Revenue, etc.—By the budget for 1876-77, the revenue was estimated at 39.200,00 kroner (the krone, worth 1s. 14d., having in 1875 superseded the old specie-daler), or about £2,190,420, the expenditure being presumed to equal the receipts. The national debt of Norway amounted in 1875 to 48,307,600 kroner.
Administration, etc,—Norway is divided into 20 amts, or administrative circles, as given in the table. The circles are subdivided into 56 fogderier (bailiwicks), each pre sided over by a rural magistrate, and containing in all 446 herreder, or administra tive districts, which have similarly their judicial or official heads. Norway has a representative government. based on the constitution which was established in 1814, and ratified at Eidsvold. The Storthing, or legislative chamber, meets annually, and is composed of representatives who are elected by deputies who have been selected for the purpose of nominating the members. These deputies are elected by a system of almost unrestricted universal suffrage, the only qualifications necessary being the attainment of the age of 25, and the possession of property in land to the value of 150 sp. d., or a five years' tenancy of such property. The election of the deputies takes place every third year, when the electors meet in their respective parish churches, and choose deputies, whose number is in the proportion of 1 to 50 voters for towns, and 1 for 100 in rural dis tricts. These deputies then select from their own body, or from among other eligible persons, the representatives for the Storthing, which is further subdivided into two dis tinct chambers, the Lagthing and Odelsthing, with the former of whom rests the fram ing legislative and financial measures, and with the latter the power of accepting or rejecting them, and the right of taking cognizance of the conduct of the ministers, judges, and other officers of the state. The members of the Storthing receive an allow ance for their time and traveling expenses during the session. The Storthing votes the taxes, which are collected by officers of the king of Sweden and Norway; it proposes laws, which must be ratified by the king; but if they pass the Storthing three times, they acquire validity even without the king's sanotion. Although Norway constitutes one joint kingdom with Sweden in regard to succession, external policy and diplomacy, it is in all other respects an independent state, having its own government, legislative king machinery, finances, army, and navy. The kin.. is indeed commander-in-chief of all the forces of the country, whether military or naval ;but he can neither augment nor decrease their number, nor proclaim peace or war without the assent of the Norwegian Council of State, which must consist of ten members, natives of the country; nor, excepting in time of war, can he bring foreign soldiers within the frontiers, or send native troops out of Norway. In aecordance with the constitution, no title can be conferred independ ently of the tenure of office, and no one can be raised to the rank of a noble; while with the death of the members of the few still surviving noble families who were born before 1821, all personal honors, privileges, and distinctions belonging to the nobility will cease. The constitution may therefore be regarded as purely democratic in its charac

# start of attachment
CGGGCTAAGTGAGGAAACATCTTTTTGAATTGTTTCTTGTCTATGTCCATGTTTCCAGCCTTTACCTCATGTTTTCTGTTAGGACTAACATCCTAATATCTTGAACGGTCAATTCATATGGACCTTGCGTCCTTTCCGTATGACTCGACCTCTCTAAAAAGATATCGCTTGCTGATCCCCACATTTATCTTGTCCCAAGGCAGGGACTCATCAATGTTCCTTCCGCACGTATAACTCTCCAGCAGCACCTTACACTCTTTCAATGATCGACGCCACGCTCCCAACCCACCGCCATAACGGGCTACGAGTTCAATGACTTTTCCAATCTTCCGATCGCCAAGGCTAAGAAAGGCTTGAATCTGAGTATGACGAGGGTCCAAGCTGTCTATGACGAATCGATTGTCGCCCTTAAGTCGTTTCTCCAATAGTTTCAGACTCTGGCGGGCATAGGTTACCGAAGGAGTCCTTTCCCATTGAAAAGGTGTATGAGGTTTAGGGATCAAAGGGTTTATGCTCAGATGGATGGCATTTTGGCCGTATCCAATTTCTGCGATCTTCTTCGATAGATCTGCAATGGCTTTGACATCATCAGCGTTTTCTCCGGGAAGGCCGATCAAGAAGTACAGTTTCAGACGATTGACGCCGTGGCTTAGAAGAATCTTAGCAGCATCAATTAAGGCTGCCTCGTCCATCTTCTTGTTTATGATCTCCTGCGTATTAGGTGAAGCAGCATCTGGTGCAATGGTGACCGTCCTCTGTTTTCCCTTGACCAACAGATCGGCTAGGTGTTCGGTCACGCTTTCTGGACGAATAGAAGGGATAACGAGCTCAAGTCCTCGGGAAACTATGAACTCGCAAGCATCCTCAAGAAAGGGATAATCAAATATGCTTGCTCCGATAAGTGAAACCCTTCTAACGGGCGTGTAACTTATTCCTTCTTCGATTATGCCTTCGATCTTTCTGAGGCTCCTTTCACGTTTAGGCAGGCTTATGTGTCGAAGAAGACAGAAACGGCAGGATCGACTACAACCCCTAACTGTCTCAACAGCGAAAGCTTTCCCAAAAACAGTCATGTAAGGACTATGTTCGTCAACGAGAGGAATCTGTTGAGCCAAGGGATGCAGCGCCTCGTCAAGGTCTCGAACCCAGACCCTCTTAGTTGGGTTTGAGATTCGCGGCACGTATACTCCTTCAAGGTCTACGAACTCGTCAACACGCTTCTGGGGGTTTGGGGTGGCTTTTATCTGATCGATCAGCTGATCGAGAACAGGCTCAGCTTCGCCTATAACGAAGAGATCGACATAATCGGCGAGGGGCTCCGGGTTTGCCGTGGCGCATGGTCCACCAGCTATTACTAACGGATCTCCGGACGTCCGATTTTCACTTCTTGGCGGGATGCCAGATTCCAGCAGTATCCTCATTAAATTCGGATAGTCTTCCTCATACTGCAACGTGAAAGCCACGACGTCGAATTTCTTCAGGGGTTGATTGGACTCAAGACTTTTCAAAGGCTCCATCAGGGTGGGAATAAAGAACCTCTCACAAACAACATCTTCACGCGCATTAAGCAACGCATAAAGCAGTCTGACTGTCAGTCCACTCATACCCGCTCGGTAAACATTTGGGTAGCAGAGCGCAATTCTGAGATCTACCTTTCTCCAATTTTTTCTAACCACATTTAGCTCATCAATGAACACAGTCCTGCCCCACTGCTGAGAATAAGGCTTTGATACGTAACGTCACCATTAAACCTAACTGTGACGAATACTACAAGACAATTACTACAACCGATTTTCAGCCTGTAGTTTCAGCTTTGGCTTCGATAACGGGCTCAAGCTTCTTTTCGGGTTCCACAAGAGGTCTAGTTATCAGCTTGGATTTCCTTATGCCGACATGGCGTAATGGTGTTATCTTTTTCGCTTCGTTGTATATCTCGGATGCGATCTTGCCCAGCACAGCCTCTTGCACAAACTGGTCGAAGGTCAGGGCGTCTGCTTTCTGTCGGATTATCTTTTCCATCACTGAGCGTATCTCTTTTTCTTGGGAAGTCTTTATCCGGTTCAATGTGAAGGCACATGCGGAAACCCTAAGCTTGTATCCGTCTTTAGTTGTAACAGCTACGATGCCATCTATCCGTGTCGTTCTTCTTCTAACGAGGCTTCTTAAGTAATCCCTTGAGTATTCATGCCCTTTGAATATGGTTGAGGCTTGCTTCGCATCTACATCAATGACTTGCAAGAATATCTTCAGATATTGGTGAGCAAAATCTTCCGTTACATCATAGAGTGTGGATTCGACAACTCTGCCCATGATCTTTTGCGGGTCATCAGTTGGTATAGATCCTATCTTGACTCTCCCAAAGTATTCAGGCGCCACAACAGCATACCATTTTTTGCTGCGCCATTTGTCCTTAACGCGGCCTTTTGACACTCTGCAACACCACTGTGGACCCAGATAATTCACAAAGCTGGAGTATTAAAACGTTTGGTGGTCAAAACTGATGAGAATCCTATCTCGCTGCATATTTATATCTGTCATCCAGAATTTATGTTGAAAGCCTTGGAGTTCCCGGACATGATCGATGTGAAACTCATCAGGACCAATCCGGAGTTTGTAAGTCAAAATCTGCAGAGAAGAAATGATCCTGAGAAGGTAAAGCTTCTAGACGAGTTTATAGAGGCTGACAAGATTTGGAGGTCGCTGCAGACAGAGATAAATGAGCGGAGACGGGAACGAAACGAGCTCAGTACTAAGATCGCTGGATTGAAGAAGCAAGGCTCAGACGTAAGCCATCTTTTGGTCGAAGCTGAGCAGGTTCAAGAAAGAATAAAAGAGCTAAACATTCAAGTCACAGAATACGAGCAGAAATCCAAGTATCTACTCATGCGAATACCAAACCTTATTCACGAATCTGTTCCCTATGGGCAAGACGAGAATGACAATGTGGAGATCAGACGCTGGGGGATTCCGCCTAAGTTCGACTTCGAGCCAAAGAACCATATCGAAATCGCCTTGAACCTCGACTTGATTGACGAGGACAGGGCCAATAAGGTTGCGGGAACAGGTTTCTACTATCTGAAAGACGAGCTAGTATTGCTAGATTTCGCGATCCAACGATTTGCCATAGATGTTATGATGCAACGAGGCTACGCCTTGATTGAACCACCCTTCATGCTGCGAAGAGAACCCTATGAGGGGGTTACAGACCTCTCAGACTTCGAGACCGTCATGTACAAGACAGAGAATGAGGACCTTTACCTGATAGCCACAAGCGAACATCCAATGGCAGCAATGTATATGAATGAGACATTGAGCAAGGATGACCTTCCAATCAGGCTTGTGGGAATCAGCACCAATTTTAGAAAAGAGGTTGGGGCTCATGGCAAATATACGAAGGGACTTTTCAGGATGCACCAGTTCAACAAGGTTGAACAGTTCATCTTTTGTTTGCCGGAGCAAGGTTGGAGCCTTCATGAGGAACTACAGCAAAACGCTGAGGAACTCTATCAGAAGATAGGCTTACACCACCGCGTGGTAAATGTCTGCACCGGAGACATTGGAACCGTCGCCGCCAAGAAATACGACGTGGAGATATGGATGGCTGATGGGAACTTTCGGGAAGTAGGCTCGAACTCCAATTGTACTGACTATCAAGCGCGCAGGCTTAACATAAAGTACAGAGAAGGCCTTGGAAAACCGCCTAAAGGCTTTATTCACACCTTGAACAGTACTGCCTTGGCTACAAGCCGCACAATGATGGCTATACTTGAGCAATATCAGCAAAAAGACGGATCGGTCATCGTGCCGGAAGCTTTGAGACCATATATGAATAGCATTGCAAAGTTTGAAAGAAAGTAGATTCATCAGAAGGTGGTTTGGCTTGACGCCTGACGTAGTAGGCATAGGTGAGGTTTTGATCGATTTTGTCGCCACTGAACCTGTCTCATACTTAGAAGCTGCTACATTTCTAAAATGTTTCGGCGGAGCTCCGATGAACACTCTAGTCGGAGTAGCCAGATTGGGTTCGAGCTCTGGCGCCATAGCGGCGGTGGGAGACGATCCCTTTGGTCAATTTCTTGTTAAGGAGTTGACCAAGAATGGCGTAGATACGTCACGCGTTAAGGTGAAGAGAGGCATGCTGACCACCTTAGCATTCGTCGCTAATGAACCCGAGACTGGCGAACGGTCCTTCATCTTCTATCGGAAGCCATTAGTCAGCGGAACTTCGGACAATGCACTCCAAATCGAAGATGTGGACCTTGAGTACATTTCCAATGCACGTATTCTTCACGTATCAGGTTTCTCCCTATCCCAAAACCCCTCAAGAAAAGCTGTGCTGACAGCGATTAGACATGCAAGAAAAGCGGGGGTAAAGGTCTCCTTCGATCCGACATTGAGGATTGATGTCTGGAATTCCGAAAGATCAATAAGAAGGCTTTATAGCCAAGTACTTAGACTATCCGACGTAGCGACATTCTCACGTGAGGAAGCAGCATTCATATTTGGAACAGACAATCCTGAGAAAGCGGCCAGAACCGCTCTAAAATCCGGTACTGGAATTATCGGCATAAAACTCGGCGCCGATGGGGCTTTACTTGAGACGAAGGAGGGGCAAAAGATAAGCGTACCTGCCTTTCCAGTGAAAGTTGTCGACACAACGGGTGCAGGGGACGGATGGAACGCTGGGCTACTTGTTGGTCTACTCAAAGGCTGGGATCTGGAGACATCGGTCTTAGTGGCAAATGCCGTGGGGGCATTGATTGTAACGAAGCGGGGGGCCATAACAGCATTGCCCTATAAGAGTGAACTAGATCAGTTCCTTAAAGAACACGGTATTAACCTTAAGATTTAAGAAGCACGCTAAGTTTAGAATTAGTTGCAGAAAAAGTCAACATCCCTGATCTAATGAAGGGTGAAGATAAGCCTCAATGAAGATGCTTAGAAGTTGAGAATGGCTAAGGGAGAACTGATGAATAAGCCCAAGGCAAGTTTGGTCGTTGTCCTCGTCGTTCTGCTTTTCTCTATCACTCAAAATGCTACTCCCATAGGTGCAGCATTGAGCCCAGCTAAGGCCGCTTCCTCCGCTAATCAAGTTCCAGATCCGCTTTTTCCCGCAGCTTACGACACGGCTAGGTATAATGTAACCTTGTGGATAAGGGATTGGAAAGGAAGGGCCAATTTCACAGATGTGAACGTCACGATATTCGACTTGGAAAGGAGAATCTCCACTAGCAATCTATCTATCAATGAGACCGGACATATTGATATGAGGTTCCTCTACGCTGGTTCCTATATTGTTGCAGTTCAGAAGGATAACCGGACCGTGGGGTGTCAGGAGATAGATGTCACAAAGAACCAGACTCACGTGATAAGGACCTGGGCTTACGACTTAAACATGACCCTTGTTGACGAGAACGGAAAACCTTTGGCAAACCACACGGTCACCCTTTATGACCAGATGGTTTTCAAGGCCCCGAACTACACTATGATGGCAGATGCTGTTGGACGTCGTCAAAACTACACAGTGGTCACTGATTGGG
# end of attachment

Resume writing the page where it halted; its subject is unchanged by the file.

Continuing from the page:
ter. The council of state constitutes the highest court of justice, under whose jurisdic tion the provincial magistrates or amtnutend administer justice, in conjunction with the bailiffs and 6orenskninzr or advocates, who preside over petty rural courts. These lower courts are controled by the Stift or diocesan courts of justice; while the latter are, in their turn, under the high court of appeal, or Hoiecte Ret, which is located at Christi ana.
Religion, etc.—The Lutheran is the predominant church, to which all persons holding public offices of trust must belong, although freedom is alloWed to all Other Christian denominaticins and to Jews. The church is under the administration of six bishops, whose sees are Christiania, Christiansand, Trondhjem, Bergen, Hamar, and Tromso. There are 80 deaneries, 437 higher rectories. 900 parish and district, town and country churches in all. There were, in 1S70, 532 beneficed clergymen, and 337 theological candidates without fixed preferment. The whole number of dissenters in that year did not exceed 5,200. The clergy who receive tithes, exercise considerable influence in remote country districts, where they frequently are called upon, to settle disputes, and exercise various judicial functions Much has been done of late years in Norway for the diffusion of knowledge, and provision is now made to extend education to the inhabitants of the most inaccessible districts by means of itinerant teachers, a certain number of whom, corresponding to the number of farms in each parish, are nominated to the office of schoolmaster. These men proceed from house to house, being supplied with a schoolroom, and fed and entertained by each householder in succession for the number of days at which the farm is mulcted; and by the aid of these means, education is so universally diffused that it is rare to meet with Norwegians who cannot read and write. In 1869 there were 150 higher poor schools, 15 normal schools for the parish-school teachers, 96 higher private schools, 15 military, naval, and navigation schools, and 12 polytechnic institutions. The expenses incurred for education were, for the country districts, .365,000 sp. d., and for the towns, 111,367 sp. d. The university of Christiania (q.v.). which was founded in 1811, has 47 professors, and is attended by about 1000 students, amongst whom are the sons of many of the peasant land-owners, who receive a university education without intending to follow the learned pro fessions.